Video loop, 14 min 11 sec, 1280 x 720 mov, 2013.
Collaboration with Myanmar performance artist Kolatt.
Premiered April 23, 2013, at ZHdK Zurich University of the Arts, Switzerland.

In Cordon (watch here) — first in a row of collaborations between Myanmar performance artist Kolatt and Hungarian visual researcher Bálint Rádóczy — we see the plain, clear, symbolic gestures of a performative task documented in a narrow, claustrophobic visual language and sound design, intensified to the verge of turning abstract. The objective of the duo was to be clear in delivering the message and yet creating a visual entity of its own right, going beyond mere documentation.

The nudity of the artist generates a voyeuristic mood, emphasised by the flashlight penetrating the night, combined with the restricting, separating, excluding connotations of the police tape that resonates to the gender-issues being the main theme of Kolatt’s body of work. The scene was shot at a bamboo plantation, a symbolic choice as well: at first glance it might recall idealistic notions of freedom traditionally related to nature, but in fact the young bamboo sprouts are standing in meticulous order in a controlled environment: their whole lifespan has been predesigned.

The work’s narrative reflects on the intricate relation between the individual and society, how one copes with living in a narrow, restricting system by creating an obedient, socially acceptable alias; how this persona takes over your private self; and how one tries to fight back repeatedly, in a recurring loop that eventually causes a third identity to come alive: a split personality that is perceived as troubled, instable and possibly dangerous to society.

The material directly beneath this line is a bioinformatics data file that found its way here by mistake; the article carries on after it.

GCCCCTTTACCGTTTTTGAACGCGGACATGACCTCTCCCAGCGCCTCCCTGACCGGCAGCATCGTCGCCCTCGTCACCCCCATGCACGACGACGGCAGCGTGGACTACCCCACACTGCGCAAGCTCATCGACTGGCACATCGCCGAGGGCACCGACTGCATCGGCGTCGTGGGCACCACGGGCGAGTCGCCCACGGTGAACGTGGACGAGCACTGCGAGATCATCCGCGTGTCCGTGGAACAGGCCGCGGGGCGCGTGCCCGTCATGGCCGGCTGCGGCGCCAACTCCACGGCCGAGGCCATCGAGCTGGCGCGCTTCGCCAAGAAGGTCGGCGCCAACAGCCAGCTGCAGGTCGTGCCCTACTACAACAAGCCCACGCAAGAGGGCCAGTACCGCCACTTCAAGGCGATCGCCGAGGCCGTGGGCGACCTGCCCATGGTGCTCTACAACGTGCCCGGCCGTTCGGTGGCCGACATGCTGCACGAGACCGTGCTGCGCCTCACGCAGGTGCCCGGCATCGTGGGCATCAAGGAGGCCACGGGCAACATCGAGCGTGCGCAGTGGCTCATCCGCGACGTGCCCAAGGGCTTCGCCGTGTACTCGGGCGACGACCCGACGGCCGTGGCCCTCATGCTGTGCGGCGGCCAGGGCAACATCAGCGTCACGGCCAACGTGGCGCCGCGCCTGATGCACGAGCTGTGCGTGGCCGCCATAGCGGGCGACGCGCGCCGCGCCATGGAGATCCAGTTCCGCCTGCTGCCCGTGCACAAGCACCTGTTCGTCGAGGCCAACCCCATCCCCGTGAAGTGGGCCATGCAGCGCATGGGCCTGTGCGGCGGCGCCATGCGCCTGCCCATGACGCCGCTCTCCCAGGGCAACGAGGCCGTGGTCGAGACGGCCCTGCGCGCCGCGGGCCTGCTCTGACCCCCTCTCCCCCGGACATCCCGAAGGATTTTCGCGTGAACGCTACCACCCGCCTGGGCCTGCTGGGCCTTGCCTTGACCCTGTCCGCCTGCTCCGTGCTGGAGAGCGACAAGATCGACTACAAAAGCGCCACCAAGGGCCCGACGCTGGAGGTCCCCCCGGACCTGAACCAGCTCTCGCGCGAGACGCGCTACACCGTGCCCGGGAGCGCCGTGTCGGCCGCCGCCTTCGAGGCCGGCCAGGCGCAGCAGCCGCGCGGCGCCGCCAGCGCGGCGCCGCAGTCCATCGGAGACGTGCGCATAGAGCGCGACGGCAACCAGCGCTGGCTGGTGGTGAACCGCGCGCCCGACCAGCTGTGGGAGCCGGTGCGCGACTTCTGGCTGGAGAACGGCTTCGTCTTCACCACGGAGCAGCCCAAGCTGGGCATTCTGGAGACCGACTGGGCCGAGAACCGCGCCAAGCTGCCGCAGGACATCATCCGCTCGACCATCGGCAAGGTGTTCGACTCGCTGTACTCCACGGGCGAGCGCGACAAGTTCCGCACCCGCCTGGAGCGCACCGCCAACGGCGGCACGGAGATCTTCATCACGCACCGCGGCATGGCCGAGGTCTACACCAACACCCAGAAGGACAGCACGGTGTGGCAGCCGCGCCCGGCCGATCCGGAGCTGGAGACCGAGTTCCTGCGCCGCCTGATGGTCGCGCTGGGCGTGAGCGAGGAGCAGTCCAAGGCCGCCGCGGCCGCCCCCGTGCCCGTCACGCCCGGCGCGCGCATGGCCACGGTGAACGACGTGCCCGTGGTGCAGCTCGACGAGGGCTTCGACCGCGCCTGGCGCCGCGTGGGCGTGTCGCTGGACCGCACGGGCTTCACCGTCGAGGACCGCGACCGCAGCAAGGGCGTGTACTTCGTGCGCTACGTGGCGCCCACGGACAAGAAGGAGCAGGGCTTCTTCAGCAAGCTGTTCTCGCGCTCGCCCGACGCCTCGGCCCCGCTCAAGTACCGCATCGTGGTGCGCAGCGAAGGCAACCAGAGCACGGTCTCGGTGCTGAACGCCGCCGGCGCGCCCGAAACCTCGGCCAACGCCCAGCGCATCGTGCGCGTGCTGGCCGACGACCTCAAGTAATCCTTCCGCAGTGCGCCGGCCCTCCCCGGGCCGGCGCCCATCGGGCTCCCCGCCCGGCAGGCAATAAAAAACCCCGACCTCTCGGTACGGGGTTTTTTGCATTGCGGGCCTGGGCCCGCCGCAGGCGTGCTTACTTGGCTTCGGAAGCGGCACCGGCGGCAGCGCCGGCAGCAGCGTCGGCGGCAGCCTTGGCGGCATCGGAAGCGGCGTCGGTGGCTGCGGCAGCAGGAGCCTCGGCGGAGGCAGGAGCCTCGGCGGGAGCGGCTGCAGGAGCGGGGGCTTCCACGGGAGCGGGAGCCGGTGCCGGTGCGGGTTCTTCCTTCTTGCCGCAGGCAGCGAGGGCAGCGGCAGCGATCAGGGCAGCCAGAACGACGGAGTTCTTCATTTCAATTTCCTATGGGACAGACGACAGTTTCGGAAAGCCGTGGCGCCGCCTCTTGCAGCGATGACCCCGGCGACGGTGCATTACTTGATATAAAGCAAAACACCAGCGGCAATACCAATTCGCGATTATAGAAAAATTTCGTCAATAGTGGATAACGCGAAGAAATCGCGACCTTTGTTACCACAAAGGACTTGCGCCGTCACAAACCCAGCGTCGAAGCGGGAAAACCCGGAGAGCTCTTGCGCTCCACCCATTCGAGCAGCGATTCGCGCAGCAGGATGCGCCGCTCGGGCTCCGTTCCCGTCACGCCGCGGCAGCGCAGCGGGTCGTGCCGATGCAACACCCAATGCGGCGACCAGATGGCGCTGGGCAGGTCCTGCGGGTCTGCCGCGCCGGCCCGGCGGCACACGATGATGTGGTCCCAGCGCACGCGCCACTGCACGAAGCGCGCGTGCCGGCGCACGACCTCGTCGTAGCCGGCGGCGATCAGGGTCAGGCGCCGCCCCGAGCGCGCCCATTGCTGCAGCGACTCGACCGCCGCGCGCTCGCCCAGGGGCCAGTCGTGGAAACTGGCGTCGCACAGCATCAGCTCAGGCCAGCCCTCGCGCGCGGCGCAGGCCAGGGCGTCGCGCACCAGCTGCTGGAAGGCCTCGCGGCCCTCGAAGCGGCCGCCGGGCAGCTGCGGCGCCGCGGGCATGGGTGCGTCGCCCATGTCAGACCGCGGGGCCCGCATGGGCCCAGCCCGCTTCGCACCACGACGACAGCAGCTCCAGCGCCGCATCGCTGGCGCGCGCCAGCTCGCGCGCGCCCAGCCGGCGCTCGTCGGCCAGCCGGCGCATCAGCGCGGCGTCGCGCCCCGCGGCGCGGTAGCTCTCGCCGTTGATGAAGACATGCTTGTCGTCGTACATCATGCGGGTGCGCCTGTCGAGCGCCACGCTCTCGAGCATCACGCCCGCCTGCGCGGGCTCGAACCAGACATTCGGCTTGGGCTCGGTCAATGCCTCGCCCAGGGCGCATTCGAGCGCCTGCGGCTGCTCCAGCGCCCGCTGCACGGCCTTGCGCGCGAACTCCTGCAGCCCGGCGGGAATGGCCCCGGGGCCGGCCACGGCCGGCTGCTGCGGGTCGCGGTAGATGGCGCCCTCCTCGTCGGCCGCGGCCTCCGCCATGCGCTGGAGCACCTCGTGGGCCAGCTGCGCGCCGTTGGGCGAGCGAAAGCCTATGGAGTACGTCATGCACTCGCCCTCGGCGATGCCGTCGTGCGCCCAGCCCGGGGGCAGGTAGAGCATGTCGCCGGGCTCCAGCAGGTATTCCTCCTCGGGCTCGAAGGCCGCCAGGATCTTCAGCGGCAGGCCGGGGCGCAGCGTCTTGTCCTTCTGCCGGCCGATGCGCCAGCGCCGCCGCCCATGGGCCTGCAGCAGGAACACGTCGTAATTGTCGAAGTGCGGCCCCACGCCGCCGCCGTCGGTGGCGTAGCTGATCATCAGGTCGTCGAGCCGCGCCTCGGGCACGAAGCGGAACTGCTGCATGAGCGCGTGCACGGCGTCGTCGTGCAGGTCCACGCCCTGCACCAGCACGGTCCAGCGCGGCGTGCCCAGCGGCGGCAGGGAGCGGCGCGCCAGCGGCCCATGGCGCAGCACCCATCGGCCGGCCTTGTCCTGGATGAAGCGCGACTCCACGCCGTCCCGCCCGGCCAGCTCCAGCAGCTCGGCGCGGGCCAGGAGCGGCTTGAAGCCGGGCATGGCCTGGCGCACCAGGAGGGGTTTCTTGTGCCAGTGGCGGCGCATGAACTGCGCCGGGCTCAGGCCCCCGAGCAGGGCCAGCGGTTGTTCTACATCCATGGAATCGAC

"(...) In the video "Untitled (Cordon)", we are in a forest of young bamboo shoots at night, following at a distance a young, naked man unravelling a roll of red and white cordon tape. He winds a path through the woods to create a layer of barriers before enveloping himself in the tape. Watching the bizarre ritual of the performance unfold, the area he sets out seems arbitrary; but within the certainty of his gesture is the assertion that we delineate and define our own boundaries of significance." — Chris Fite-Wassilak, 2013